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Document Type

Thesis - University Access Only

Award Date

2011

Degree Name

Master of Science (MS)

Department

Natural Resource Management

First Advisor

Steven R. Chipps

Abstract

Shortly after the pallid sturgeon Scaphirhynchus albus was listed as federally endangered in 1990, a recovery plan was drafted to outline efforts to restore the pallid sturgeon throughout its’ native range in the Missouri and middle and lower Mississippi rivers. The plan set forth a number of recovery efforts such as habitat restoration, population assessment, a comprehensive sturgeon research program and a propagation program to mitigate the decline of pallid sturgeon. Stocking of hatchery raised pallid sturgeon has been an important short-term recovery effort for the prevention of local extirpations. Thus, producing healthy pallid sturgeon, maximizing genetic diversity, and preserving locally adapted populations are critical components of the pallid sturgeon propagation program. In this study, I compared feeding, growth and energy status of juvenile pallid sturgeon fed a commercial or invertebrate diet and explore whether pallid sturgeon exhibit physiological adaptations based on recent, genetic stock structure analysis. To compare growth, food consumption, energy status, and routine metabolic rates of pallid sturgeon fed formulated and natural diets, I conducted a laboratory study using twenty-four hatchery reared pallid sturgeon. Pallid sturgeon were fed a daily ration of either commercial pellets (1 mm, slow sinking; 45% protein, 19% fat), or chironomid larvae for 5 weeks. Pallid sturgeon fed chironomid larvae had faster average growth (0.5 g/d) than fish fed a formulated diet (0.06 g/d). Moreover, mean metabolic rate was significantly higher (82%) among fish fed a natural diet, likely owing to increased cellular metabolism associated with higher growth rates. Energy density was significantly higher among sturgeon fed chironomids (3.7 kJ/g wet weight) compared to those fed commercial diets (0.73 kJ/g wet weight), despite lower energy density (86%) of chironomid prey. In contrast, the hepatosomatic index (HSI) was significantly higher (44%) in fish fed formulated feed, indicative of a high lipid diet. Natural feeds resulted in superior growth and condition than formulated diets. Use of a natural diet prior to stocking may maximize growth, energy stores and post-stocking survival for hatchery reared pallid sturgeon. To determine whether pallid sturgeon are locally adapted to regional environmental conditions, I conducted a common-environment experiment using individuals from two genetically distinct source populations. I measured absolute growth, food consumption, feed conversion efficiency and routine metabolic rate of pallid sturgeon from the upper basin (UB; Montana, North Dakota, South Dakota) and middle basin (MB; Gavins Point Dam, SD to Kansas City, MO) of the Missouri River at 10, 14, 18, 22, 26 and 30°C. Upper basin pallid sturgeon exhibited faster growth at temperatures greater than 18°C. Feed conversion efficiency by UB sturgeon was significantly greater than MB sturgeon at 18 and 22°C. Upper basin pallid sturgeon had higher consumption rates at 22, 26 and 30°C (32.3%, 15.2%, and 15.2%, respectively) and greater metabolic rates (20.4%) at 18°C than MB sturgeon. Pallid sturgeon from the UB exhibited faster growth, greater consumption rates and greater metabolic rates than MB sturgeon, at temperatures greater than 18°C. These results indicate that UB sturgeon have developed a higher capacity for growth at warmer temperatures. Rapid growth by UB fish could potentially be a compensatory adaptation to contracted growing seasons typically experienced in northern latitudes. Previous pallid sturgeon microsatellite analysis indicated a pattern of genetic stock structure that follows a latitudinal pattern, similar to our results of increased growth and consumption by UB fish. Understanding the presence and pattern of local adaptations in broadly distributed species is important for preservation of such adaptations as a means to conserve genetic diversity.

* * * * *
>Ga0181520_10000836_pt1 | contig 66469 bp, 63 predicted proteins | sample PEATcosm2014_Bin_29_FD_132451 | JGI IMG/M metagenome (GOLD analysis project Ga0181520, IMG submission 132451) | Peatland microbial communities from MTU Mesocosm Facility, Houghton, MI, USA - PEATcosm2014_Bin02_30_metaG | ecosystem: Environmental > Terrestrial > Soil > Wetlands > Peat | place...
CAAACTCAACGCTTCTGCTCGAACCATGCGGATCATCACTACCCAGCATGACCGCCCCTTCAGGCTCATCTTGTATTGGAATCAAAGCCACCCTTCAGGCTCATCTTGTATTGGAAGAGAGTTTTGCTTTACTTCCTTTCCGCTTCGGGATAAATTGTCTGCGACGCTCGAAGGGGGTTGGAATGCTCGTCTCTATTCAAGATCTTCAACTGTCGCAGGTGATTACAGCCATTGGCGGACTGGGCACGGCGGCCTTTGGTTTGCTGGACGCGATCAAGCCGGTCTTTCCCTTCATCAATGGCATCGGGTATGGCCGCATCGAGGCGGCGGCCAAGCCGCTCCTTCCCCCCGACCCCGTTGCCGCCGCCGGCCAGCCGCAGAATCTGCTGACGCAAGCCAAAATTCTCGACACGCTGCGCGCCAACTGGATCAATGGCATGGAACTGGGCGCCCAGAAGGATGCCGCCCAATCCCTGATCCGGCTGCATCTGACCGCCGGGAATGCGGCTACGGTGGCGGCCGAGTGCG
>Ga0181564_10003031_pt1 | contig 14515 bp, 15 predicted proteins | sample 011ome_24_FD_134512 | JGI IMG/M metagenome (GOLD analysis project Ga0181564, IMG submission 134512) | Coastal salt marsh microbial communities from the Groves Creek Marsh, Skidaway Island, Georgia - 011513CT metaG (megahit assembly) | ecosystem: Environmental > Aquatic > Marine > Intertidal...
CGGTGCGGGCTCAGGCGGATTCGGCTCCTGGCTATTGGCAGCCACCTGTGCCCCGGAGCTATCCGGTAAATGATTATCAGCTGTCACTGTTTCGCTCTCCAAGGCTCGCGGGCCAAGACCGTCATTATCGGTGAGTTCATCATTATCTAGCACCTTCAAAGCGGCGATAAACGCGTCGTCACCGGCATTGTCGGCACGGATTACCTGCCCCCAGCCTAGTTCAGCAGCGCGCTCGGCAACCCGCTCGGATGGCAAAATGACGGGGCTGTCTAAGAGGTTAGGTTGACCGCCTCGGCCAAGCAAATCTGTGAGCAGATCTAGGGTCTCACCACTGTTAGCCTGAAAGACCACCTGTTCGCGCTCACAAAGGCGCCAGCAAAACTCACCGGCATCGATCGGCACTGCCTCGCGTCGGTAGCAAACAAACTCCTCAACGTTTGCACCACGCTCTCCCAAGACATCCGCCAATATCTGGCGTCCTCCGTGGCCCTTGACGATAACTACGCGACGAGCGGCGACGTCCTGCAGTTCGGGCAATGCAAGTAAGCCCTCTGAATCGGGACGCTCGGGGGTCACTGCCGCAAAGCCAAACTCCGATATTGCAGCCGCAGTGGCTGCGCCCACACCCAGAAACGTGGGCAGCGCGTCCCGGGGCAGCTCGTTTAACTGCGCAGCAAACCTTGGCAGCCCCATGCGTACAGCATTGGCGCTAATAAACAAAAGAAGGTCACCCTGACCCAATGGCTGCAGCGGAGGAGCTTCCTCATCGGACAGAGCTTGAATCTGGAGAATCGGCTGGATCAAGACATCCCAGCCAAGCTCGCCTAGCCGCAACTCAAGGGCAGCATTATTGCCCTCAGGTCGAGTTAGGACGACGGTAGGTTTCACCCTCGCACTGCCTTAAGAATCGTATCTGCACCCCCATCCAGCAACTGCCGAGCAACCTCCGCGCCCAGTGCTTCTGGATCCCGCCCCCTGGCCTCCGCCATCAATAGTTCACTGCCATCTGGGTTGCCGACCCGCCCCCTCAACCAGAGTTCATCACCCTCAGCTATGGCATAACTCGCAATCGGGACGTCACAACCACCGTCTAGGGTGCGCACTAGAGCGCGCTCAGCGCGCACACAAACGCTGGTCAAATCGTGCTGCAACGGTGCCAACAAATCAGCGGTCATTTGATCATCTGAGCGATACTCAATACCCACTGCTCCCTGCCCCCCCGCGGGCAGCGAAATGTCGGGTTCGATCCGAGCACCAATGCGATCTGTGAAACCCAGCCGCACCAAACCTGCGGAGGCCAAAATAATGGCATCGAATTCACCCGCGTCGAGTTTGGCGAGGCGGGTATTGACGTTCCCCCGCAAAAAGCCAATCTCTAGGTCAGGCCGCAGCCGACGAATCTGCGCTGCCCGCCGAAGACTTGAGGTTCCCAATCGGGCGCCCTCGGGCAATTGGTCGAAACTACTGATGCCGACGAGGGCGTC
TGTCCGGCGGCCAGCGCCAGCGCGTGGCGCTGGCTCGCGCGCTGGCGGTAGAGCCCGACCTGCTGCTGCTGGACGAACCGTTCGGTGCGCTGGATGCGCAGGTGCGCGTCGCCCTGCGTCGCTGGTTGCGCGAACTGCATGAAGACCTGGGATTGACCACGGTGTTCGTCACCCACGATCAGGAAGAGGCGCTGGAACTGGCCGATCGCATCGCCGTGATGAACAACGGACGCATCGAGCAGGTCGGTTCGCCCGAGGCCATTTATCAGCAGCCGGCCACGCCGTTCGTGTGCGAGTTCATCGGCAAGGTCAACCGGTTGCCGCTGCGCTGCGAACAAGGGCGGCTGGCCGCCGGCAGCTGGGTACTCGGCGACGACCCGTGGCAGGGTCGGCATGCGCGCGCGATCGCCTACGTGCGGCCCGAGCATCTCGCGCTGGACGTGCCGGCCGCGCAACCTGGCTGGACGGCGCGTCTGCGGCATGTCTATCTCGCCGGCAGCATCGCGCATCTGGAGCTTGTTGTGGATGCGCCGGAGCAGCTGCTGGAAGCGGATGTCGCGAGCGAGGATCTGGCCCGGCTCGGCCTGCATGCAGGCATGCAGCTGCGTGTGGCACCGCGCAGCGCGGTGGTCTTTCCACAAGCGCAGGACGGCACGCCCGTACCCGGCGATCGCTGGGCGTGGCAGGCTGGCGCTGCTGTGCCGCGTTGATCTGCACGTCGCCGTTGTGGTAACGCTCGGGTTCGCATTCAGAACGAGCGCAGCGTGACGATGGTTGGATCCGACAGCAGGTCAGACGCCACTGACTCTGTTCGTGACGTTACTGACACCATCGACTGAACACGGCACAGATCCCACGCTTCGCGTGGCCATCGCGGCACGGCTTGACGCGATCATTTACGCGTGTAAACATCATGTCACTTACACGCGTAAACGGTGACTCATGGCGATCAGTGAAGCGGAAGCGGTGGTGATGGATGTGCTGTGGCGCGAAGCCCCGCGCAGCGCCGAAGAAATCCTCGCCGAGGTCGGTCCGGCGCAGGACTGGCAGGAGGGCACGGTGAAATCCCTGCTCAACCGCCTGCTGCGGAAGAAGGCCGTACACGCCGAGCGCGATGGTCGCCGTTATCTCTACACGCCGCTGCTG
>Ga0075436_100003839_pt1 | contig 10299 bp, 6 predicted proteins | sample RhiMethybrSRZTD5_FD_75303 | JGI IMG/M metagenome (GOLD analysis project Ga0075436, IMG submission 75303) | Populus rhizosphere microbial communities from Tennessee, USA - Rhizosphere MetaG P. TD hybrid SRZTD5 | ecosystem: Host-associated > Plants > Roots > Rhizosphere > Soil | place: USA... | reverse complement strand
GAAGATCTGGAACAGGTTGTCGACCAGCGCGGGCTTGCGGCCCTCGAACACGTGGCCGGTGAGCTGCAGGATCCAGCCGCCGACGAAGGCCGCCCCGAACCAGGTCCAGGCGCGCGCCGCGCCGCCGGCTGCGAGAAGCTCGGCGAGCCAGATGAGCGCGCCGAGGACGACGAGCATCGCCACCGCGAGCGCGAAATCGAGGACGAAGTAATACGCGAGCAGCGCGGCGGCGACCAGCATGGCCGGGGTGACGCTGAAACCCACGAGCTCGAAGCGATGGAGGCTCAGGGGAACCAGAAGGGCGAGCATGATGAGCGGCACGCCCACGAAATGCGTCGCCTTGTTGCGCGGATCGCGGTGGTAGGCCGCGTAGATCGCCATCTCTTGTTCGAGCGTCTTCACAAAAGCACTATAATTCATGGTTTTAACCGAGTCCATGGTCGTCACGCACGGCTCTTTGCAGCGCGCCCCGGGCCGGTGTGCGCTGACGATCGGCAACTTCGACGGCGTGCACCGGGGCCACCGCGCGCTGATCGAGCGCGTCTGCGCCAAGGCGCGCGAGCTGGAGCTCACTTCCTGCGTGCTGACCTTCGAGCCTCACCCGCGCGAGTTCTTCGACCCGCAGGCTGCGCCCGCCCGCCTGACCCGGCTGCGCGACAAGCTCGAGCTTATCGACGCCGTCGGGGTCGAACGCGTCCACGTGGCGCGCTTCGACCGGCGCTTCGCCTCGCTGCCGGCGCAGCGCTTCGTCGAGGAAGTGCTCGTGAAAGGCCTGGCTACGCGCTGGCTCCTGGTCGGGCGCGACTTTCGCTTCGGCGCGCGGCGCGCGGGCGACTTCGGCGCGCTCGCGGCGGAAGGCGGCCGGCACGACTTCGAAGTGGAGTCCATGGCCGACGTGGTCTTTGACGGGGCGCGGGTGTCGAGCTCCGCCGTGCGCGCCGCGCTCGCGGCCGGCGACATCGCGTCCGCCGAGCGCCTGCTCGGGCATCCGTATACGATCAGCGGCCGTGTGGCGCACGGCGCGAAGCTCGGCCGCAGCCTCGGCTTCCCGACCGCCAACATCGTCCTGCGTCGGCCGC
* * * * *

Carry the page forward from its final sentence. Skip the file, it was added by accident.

Library of Congress Subject Headings

Pallid sturgeon -- Feeding and feeds
Pallid sturgeon -- Habitat
Pallid sturgeon -- Physiology

Description

N.A.

Format

application/pdf

Number of Pages

91

Publisher

South Dakota State University

Rights

Copyright © 2011 Hilary A. Meyer. All rights reserved.

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